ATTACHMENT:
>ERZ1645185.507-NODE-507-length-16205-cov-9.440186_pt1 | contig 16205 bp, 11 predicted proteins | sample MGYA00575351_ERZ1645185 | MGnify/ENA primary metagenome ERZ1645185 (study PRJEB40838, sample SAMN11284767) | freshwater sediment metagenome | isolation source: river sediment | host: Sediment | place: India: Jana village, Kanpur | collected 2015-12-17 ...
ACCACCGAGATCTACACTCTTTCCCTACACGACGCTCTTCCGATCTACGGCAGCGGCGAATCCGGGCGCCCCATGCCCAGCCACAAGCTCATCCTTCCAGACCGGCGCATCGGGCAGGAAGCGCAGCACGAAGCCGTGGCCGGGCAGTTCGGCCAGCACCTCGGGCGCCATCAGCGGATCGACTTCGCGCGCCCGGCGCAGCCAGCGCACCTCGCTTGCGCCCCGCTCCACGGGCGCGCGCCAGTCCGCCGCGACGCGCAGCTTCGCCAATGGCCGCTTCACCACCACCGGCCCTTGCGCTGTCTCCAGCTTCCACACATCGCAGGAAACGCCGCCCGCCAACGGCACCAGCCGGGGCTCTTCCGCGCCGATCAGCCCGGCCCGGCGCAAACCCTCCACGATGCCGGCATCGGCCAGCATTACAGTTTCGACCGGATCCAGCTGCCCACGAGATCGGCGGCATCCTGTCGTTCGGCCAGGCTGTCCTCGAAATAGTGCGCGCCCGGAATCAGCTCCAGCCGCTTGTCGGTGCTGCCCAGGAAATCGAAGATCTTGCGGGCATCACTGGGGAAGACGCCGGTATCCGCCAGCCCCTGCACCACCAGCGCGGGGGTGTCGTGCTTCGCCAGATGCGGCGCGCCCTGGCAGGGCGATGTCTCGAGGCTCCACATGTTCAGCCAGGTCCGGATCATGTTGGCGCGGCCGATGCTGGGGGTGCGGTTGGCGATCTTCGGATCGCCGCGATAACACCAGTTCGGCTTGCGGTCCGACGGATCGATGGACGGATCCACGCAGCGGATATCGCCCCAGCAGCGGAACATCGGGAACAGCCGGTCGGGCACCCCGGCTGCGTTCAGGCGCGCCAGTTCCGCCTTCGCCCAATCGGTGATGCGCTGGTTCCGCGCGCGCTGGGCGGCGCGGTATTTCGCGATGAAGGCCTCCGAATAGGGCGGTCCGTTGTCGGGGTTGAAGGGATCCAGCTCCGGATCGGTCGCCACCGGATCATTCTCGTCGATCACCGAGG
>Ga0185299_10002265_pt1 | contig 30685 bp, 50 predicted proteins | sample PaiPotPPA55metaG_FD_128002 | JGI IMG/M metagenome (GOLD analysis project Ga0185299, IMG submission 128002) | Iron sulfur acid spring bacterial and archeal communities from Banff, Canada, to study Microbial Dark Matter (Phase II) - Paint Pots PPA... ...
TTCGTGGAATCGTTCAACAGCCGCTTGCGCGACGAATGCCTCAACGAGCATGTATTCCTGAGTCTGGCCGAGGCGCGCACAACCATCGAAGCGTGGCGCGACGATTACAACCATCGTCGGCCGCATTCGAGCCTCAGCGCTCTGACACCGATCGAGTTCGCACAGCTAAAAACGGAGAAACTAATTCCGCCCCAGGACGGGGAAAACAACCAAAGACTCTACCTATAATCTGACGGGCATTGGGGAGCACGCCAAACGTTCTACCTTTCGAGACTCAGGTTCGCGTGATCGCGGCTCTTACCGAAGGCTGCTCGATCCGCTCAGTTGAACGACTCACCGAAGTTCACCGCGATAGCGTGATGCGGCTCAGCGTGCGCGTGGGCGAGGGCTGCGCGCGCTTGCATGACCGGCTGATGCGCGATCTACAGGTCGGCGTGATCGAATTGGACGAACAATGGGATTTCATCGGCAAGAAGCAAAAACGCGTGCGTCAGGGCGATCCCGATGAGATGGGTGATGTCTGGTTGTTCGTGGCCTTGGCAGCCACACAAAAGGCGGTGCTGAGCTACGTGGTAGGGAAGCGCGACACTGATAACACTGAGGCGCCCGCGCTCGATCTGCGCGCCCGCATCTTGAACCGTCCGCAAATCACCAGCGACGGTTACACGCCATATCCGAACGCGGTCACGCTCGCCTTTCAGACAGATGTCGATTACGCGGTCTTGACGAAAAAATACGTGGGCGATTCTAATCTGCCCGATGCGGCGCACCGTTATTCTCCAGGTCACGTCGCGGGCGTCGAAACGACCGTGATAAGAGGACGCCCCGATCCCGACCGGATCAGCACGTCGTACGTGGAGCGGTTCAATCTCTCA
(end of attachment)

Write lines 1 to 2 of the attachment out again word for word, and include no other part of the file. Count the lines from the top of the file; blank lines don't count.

>ERZ1645185.507-NODE-507-length-16205-cov-9.440186_pt1 | contig 16205 bp, 11 predicted proteins | sample MGYA00575351_ERZ1645185 | MGnify/ENA primary metagenome ERZ1645185 (study PRJEB40838, sample SAMN11284767) | freshwater sediment metagenome | isolation source: river sediment | host: Sediment | place: India: Jana village, Kanpur | collected 2015-12-17 ...
ACCACCGAGATCTACACTCTTTCCCTACACGACGCTCTTCCGATCTACGGCAGCGGCGAATCCGGGCGCCCCATGCCCAGCCACAAGCTCATCCTTCCAGACCGGCGCATCGGGCAGGAAGCGCAGCACGAAGCCGTGGCCGGGCAGTTCGGCCAGCACCTCGGGCGCCATCAGCGGATCGACTTCGCGCGCCCGGCGCAGCCAGCGCACCTCGCTTGCGCCCCGCTCCACGGGCGCGCGCCAGTCCGCCGCGACGCGCAGCTTCGCCAATGGCCGCTTCACCACCACCGGCCCTTGCGCTGTCTCCAGCTTCCACACATCGCAGGAAACGCCGCCCGCCAACGGCACCAGCCGGGGCTCTTCCGCGCCGATCAGCCCGGCCCGGCGCAAACCCTCCACGATGCCGGCATCGGCCAGCATTACAGTTTCGACCGGATCCAGCTGCCCACGAGATCGGCGGCATCCTGTCGTTCGGCCAGGCTGTCCTCGAAATAGTGCGCGCCCGGAATCAGCTCCAGCCGCTTGTCGGTGCTGCCCAGGAAATCGAAGATCTTGCGGGCATCACTGGGGAAGACGCCGGTATCCGCCAGCCCCTGCACCACCAGCGCGGGGGTGTCGTGCTTCGCCAGATGCGGCGCGCCCTGGCAGGGCGATGTCTCGAGGCTCCACATGTTCAGCCAGGTCCGGATCATGTTGGCGCGGCCGATGCTGGGGGTGCGGTTGGCGATCTTCGGATCGCCGCGATAACACCAGTTCGGCTTGCGGTCCGACGGATCGATGGACGGATCCACGCAGCGGATATCGCCCCAGCAGCGGAACATCGGGAACAGCCGGTCGGGCACCCCGGCTGCGTTCAGGCGCGCCAGTTCCGCCTTCGCCCAATCGGTGATGCGCTGGTTCCGCGCGCGCTGGGCGGCGCGGTATTTCGCGATGAAGGCCTCCGAATAGGGCGGTCCGTTGTCGGGGTTGAAGGGATCCAGCTCCGGATCGGTCGCCACCGGATCATTCTCGTCGATCACCGAGG